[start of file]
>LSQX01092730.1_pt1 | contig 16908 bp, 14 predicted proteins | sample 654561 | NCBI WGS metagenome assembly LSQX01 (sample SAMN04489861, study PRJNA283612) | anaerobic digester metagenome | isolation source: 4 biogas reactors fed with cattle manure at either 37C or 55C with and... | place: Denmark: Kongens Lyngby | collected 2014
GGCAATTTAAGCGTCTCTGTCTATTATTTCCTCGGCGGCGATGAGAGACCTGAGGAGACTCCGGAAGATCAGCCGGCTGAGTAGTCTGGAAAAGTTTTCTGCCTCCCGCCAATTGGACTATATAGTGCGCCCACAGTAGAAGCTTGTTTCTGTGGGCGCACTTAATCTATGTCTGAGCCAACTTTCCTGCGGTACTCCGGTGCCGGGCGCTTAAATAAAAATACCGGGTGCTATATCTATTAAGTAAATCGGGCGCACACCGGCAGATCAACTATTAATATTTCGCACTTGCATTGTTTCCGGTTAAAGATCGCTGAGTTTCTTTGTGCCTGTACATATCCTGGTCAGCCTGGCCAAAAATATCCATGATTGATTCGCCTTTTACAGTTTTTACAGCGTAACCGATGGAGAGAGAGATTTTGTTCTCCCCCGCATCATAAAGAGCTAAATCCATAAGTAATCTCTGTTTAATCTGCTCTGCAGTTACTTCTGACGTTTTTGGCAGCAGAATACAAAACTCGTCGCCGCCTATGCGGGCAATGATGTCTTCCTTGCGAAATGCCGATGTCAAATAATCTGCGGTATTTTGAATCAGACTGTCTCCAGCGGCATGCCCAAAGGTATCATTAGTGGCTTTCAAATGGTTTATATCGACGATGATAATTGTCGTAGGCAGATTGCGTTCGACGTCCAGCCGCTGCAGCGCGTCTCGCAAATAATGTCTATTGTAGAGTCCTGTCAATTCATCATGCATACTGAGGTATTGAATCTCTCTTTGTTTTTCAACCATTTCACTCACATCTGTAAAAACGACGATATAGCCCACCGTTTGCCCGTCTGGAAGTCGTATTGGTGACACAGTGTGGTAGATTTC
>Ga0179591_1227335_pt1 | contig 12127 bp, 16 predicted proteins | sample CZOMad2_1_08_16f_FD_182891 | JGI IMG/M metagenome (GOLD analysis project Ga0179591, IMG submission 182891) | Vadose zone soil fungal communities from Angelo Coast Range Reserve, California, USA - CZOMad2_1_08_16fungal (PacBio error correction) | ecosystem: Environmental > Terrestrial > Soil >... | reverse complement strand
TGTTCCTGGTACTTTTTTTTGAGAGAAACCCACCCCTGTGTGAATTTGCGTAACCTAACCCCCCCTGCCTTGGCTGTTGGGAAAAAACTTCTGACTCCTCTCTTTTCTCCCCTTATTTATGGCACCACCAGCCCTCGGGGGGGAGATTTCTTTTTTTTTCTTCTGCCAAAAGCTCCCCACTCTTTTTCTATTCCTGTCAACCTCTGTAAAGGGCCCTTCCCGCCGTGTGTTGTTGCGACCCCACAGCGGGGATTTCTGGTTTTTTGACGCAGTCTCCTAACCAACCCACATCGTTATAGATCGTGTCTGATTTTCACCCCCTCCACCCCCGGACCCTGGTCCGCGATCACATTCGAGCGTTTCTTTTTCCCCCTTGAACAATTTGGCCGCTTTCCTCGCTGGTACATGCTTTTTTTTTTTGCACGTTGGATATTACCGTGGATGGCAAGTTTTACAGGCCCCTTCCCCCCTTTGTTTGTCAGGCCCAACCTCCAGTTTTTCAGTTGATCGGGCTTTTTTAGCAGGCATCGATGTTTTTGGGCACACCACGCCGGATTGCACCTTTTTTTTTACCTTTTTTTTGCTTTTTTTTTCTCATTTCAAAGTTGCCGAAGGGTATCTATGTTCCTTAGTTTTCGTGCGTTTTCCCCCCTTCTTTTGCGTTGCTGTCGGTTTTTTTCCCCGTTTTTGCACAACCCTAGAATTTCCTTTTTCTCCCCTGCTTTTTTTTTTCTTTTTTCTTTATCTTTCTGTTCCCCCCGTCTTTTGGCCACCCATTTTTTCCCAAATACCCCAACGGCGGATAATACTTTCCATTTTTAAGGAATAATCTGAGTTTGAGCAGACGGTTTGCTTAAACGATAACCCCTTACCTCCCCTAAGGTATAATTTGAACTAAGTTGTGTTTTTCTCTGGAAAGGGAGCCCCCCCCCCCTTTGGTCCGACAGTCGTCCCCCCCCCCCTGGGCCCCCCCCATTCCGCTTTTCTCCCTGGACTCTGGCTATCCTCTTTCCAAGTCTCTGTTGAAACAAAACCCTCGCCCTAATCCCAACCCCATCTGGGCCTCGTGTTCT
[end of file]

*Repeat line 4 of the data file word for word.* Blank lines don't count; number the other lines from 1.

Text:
TGTTCCTGGTACTTTTTTTTGAGAGAAACCCACCCCTGTGTGAATTTGCGTAACCTAACCCCCCCTGCCTTGGCTGTTGGGAAAAAACTTCTGACTCCTCTCTTTTCTCCCCTTATTTATGGCACCACCAGCCCTCGGGGGGGAGATTTCTTTTTTTTTCTTCTGCCAAAAGCTCCCCACTCTTTTTCTATTCCTGTCAACCTCTGTAAAGGGCCCTTCCCGCCGTGTGTTGTTGCGACCCCACAGCGGGGATTTCTGGTTTTTTGACGCAGTCTCCTAACCAACCCACATCGTTATAGATCGTGTCTGATTTTCACCCCCTCCACCCCCGGACCCTGGTCCGCGATCACATTCGAGCGTTTCTTTTTCCCCCTTGAACAATTTGGCCGCTTTCCTCGCTGGTACATGCTTTTTTTTTTTGCACGTTGGATATTACCGTGGATGGCAAGTTTTACAGGCCCCTTCCCCCCTTTGTTTGTCAGGCCCAACCTCCAGTTTTTCAGTTGATCGGGCTTTTTTAGCAGGCATCGATGTTTTTGGGCACACCACGCCGGATTGCACCTTTTTTTTTACCTTTTTTTTGCTTTTTTTTTCTCATTTCAAAGTTGCCGAAGGGTATCTATGTTCCTTAGTTTTCGTGCGTTTTCCCCCCTTCTTTTGCGTTGCTGTCGGTTTTTTTCCCCGTTTTTGCACAACCCTAGAATTTCCTTTTTCTCCCCTGCTTTTTTTTTTCTTTTTTCTTTATCTTTCTGTTCCCCCCGTCTTTTGGCCACCCATTTTTTCCCAAATACCCCAACGGCGGATAATACTTTCCATTTTTAAGGAATAATCTGAGTTTGAGCAGACGGTTTGCTTAAACGATAACCCCTTACCTCCCCTAAGGTATAATTTGAACTAAGTTGTGTTTTTCTCTGGAAAGGGAGCCCCCCCCCCCTTTGGTCCGACAGTCGTCCCCCCCCCCCTGGGCCCCCCCCATTCCGCTTTTCTCCCTGGACTCTGGCTATCCTCTTTCCAAGTCTCTGTTGAAACAAAACCCTCGCCCTAATCCCAACCCCATCTGGGCCTCGTGTTCT